Polish-owned Construction Businesses Suffer in Harsh Winter

Construction business owners say this year's winter is the worst they have seen in their career. (Photo by Tannen Maury/EPA via Nowy Dziennik)

Construction business owners say this year’s winter is the worst they have seen in their career. (Photo by Tannen Maury/EPA via Nowy Dziennik)

Closed construction sites, halted renovations, delayed contracts – these are the results of an exceptionally cold winter this year. The situation is further made worse by heavy snowfalls.

“It takes just a couple of days with temperatures below 32 degrees for your business to lose tens of thousands of dollars,” said Pawel, who has for the past 12 years worked in construction specializing in laying roofs. “This is by far the worst winter in my career. Some of the previous winters were not easy either, but low temperatures would not last longer than two or three days. Now it snows every couple of days and heavy snow gathers on roofs making it impossible to work there,” said Pawel adding that most contractors he talked to face the same problems.

“It is a success if you break even now. The biggest problem are the delays. The client does not pay us for staying home,” said another contractor, Michal, from Brooklyn.

“We halt all work when the weather does not cooperate. This time I have a client who presses to have things done as soon as possible, but we are still not able to do everything on time because of the snow,” said Wieslaw Kozlowski, owner of Vesko Construction Inc.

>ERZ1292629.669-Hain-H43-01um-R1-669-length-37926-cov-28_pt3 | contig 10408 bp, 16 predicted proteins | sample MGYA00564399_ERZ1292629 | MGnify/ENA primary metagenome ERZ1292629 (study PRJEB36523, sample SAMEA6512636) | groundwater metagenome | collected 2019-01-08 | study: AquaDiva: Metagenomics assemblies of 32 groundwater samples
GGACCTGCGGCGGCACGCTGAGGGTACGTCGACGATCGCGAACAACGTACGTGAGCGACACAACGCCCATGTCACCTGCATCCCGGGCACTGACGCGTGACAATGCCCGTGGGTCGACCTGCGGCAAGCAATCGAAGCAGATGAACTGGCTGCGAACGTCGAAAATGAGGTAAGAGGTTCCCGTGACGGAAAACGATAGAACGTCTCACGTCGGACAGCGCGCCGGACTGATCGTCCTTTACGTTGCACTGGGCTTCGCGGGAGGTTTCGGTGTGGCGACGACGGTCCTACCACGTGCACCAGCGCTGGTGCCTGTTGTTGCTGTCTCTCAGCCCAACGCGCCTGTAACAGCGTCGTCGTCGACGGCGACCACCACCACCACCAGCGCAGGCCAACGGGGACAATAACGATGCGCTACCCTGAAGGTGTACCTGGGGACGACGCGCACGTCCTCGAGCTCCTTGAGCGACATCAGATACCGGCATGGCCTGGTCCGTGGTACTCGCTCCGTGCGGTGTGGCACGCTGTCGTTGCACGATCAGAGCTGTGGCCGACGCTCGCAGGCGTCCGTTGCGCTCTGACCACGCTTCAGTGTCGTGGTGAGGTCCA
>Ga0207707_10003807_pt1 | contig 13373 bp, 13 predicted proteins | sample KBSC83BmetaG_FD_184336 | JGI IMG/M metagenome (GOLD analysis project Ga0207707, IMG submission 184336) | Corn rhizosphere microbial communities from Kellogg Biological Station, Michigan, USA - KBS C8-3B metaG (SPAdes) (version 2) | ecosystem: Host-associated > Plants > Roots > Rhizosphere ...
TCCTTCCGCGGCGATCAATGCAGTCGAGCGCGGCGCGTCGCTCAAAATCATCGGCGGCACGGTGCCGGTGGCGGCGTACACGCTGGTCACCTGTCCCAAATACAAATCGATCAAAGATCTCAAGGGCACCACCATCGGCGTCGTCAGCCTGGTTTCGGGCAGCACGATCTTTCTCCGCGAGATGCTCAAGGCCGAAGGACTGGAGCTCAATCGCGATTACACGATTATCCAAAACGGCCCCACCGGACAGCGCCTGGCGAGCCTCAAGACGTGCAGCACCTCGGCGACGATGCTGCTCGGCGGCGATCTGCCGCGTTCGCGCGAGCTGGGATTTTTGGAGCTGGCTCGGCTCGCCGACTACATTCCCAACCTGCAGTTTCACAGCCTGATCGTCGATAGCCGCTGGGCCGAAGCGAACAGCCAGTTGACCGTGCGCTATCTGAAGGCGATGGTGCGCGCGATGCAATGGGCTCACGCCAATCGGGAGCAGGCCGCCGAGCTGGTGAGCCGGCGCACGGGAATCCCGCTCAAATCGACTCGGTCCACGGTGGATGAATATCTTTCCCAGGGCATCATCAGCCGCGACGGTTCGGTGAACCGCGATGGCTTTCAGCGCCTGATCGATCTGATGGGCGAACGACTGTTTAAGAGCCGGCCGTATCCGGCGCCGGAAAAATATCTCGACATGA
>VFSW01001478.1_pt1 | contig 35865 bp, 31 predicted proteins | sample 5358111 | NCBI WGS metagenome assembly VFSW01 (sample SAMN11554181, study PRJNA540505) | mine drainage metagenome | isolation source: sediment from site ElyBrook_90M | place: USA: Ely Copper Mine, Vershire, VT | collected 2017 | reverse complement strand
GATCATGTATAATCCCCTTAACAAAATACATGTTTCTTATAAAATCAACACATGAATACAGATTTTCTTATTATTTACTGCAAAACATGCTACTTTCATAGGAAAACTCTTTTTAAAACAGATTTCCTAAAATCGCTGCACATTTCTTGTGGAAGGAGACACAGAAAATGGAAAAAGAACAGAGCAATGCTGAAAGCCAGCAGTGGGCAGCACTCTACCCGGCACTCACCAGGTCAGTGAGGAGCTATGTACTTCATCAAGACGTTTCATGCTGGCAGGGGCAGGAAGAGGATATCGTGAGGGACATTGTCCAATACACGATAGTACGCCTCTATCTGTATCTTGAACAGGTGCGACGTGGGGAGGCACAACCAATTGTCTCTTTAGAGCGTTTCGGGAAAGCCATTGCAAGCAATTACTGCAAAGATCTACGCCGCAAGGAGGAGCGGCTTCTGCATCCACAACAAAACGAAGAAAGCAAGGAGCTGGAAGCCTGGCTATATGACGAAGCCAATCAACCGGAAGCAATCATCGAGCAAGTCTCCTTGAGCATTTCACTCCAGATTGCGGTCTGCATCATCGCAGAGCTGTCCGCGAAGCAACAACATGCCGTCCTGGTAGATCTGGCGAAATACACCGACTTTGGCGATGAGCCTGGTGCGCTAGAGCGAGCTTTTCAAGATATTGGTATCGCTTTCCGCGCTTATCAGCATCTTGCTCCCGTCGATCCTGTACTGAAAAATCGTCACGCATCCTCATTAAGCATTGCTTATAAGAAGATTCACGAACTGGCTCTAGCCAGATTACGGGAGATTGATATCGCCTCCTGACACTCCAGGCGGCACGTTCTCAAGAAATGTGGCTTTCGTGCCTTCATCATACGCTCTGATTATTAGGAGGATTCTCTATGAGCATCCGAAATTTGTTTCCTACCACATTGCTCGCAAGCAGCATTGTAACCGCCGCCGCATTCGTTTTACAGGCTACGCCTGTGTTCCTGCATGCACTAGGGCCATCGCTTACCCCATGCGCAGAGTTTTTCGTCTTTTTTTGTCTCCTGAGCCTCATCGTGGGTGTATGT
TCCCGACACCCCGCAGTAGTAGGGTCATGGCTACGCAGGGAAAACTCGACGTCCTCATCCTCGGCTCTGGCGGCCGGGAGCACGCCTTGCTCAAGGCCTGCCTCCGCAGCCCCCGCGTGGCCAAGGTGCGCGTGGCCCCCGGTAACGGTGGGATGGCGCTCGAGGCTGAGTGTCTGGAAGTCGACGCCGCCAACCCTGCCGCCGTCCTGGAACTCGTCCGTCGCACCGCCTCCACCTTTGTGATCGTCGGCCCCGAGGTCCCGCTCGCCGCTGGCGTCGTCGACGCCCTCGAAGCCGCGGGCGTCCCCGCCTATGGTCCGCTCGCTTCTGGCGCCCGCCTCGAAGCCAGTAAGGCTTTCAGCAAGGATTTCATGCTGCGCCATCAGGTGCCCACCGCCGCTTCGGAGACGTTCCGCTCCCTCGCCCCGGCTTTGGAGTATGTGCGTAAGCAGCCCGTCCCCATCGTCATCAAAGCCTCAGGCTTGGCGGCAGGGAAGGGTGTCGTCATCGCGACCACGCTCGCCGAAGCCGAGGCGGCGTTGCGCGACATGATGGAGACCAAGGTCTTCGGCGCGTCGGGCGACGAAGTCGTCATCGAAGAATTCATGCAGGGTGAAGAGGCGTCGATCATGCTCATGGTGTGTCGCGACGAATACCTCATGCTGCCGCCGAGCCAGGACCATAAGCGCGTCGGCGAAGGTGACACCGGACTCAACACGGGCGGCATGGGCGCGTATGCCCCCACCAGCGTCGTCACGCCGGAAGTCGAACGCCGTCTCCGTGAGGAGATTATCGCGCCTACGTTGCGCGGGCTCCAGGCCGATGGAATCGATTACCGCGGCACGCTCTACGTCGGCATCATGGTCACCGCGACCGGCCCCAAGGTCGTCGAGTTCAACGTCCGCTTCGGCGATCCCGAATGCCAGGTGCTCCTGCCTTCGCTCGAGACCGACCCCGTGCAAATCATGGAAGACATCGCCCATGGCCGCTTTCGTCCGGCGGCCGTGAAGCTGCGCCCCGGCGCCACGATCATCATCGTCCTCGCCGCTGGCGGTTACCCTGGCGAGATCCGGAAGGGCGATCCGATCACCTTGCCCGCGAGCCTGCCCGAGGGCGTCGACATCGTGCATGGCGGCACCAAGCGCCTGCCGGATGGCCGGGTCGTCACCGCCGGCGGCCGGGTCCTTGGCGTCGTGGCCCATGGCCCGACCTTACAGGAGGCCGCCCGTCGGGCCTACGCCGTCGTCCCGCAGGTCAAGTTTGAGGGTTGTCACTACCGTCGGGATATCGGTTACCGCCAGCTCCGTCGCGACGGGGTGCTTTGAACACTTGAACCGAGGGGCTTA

Owners of construction businesses say that the hardest hit are small companies which haven’t gathered enough capital before winter. “Clients pay after a couple of weeks or months. Delays are not accounted into contracts, just as costs of purchasing additional materials. The largest companies can manage, the smaller ones may go bankrupt,” said Pawel.

Harsh winters are a problem not only for the construction businesses doing work outside. Marek Styczen runs a furniture carpentry shop, Fine Woodwork, near Greenpoint. “We have no problem with production. The delivery part is where it gets tricky. The streets are badly plowed, with no place to park. The city is jammed with traffic, which makes it harder to move around with the delivery. On top of it, in bad weather you can’t rely on mass transit, so workers are late for work. To make a long story short, this year’s winter is taking its toll on us,” said Styczen.

The winter is not sparing the workers either. Przemek works on roofs. He has no papers and works off the books, which means no pay for snow days.

“It is tough with no paycheck when you have to pay the bills. Thank God I have some savings. Still, I get a chill going down my spine, when I look at weather forecasts for the next couple of days. But all you can do is grin and bear it,” said Przemek.

Marcin manages one of the construction sites in Borough Park in Brooklyn. “Unfortunately, most of the subcontractors don’t show up at work. The bricklayers can’t work in the snow or low temperatures, neither can the roofers, so the plumbers don’t come, because their work site is not ready. We now have some eight weeks of delays. It is a lot. On top of that, people get sick in this weather. I put layers on me but that didn’t shield me from catching a cold,” said Marcin.

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